. . . not at least until you’ve read Susan Faludi’s fascinating review of radical feminism in the late 1960s and early 70s and one of its stars, Shulamith Firestone.
One of the recurrent themes in modern history is the association between revolution and mental illness–as both a political attack from the right and as a lived reality. Some of the most radical Whigs in the American Revolution–the kind who supported women’s rights, for example!–were accused of suffering from revolutionary spirit as from a mental illness, the “contagion of liberty.” James Otis, Jr., for example, the ardent Whig and brother of Mercy Otis Warren, was one of them.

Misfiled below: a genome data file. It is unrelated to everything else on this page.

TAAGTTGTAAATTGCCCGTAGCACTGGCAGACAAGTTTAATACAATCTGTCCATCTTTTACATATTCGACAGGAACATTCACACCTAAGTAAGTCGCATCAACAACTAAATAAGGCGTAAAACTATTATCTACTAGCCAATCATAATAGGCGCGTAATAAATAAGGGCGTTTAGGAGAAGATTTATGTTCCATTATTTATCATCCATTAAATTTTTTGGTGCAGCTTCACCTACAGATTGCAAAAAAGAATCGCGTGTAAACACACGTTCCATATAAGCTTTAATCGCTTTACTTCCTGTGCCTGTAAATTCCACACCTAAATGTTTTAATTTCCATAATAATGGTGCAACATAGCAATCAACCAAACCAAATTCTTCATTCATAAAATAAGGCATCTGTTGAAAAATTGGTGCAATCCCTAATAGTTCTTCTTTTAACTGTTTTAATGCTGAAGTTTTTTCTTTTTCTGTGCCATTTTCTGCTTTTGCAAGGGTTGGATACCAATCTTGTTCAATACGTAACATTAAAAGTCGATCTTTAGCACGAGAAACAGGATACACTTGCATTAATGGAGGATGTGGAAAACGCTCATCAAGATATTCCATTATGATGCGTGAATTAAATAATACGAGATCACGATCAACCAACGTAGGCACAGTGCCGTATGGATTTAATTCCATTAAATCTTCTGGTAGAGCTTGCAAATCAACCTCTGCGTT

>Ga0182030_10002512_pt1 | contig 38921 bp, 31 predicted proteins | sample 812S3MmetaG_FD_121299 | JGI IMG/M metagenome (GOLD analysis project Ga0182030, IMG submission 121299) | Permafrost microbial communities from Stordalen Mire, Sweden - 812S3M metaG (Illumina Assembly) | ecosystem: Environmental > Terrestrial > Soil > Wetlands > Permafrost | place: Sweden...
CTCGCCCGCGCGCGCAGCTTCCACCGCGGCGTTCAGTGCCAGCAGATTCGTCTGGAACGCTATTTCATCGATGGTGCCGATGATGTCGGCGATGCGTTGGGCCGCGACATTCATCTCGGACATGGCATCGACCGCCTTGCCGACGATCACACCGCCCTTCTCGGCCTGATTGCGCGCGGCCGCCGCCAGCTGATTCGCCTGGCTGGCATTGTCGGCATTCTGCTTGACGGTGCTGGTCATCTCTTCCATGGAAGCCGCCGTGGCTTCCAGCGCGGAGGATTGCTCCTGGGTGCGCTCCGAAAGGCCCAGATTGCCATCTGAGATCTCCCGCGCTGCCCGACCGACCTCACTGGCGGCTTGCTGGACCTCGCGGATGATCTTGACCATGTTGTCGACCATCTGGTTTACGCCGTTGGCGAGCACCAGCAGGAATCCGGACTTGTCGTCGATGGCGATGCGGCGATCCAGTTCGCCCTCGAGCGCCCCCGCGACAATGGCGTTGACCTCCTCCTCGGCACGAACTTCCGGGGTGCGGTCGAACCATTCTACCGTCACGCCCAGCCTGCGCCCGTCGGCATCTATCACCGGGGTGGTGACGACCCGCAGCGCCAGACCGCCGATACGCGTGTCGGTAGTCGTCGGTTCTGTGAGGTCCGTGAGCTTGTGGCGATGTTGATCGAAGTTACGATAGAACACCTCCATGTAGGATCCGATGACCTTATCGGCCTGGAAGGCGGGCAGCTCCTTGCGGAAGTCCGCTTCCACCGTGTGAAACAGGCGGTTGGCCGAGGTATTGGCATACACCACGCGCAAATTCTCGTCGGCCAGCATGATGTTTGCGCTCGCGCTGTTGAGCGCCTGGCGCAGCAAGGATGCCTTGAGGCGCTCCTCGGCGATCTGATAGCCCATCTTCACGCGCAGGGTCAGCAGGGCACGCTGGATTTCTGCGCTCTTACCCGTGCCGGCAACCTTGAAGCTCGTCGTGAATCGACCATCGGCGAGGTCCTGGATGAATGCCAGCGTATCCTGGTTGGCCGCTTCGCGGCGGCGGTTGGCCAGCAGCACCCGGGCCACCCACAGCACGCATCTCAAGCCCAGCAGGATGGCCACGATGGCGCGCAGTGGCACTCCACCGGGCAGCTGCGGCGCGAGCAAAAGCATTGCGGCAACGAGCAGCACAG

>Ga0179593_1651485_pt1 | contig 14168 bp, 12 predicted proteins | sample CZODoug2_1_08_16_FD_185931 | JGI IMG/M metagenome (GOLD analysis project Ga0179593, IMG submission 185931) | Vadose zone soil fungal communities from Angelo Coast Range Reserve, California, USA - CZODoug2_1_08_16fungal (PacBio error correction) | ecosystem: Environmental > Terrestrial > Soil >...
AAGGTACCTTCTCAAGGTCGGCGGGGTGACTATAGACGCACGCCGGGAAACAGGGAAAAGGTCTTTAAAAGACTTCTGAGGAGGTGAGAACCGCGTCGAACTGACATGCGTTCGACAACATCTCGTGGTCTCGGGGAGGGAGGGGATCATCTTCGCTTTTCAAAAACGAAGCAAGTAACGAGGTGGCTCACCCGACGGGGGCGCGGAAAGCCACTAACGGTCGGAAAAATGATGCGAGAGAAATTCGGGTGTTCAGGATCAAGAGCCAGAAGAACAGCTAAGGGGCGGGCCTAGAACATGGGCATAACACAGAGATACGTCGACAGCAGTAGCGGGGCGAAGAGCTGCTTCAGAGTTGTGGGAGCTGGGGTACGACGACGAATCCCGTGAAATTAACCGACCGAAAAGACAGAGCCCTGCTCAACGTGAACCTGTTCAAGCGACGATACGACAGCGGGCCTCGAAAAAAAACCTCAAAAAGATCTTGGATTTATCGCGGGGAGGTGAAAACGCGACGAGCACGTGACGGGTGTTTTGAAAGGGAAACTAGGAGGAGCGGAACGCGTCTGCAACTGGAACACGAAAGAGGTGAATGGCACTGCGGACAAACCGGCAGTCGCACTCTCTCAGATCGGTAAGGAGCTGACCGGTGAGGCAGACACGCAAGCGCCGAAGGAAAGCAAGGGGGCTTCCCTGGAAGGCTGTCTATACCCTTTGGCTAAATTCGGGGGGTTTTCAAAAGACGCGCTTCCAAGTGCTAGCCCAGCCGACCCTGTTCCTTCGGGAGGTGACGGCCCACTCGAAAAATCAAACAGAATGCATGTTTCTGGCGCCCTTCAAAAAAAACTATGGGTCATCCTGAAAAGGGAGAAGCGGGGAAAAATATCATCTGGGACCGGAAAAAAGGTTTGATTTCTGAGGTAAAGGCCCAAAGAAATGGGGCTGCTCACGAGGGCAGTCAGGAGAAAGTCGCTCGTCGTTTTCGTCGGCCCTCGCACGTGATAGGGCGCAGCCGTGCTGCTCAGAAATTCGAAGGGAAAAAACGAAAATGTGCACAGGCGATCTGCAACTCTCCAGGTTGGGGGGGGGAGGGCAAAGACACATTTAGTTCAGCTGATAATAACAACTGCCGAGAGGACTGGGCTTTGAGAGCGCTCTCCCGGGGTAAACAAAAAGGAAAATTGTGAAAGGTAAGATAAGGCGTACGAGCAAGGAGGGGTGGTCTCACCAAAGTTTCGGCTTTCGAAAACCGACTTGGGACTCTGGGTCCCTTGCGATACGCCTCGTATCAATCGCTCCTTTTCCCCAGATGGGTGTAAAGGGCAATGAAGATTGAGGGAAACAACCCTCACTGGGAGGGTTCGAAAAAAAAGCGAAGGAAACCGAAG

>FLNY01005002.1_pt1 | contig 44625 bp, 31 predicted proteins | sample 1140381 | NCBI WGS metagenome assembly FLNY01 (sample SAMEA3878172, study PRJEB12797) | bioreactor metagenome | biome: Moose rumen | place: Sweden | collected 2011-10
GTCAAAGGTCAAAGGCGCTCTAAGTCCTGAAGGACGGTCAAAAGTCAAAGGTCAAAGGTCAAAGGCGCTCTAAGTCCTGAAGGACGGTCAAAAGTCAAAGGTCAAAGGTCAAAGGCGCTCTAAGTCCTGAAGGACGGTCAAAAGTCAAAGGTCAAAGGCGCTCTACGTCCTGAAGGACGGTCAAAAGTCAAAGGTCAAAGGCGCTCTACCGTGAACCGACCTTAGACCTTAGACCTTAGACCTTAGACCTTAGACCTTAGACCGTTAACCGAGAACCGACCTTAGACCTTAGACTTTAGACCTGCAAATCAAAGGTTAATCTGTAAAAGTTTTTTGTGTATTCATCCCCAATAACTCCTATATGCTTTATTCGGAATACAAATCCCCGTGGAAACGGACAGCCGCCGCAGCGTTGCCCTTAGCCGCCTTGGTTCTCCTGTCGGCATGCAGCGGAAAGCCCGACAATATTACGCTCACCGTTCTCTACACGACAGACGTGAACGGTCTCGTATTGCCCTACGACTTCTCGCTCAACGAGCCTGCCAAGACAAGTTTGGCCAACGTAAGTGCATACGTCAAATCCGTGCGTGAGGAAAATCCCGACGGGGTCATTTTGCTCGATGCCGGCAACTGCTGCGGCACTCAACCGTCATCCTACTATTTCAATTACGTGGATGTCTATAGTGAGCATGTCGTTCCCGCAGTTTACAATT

So too radical feminism had its visionaries who, as Faludi suggests, “helped to create a new society. But [Firestone] couldn’t live in it.” After struggling with mental illness for at least thirty years, Firestone’s body was discovered last summer in her Greenwich Village apartment apparently several days after her death: Continue Reading »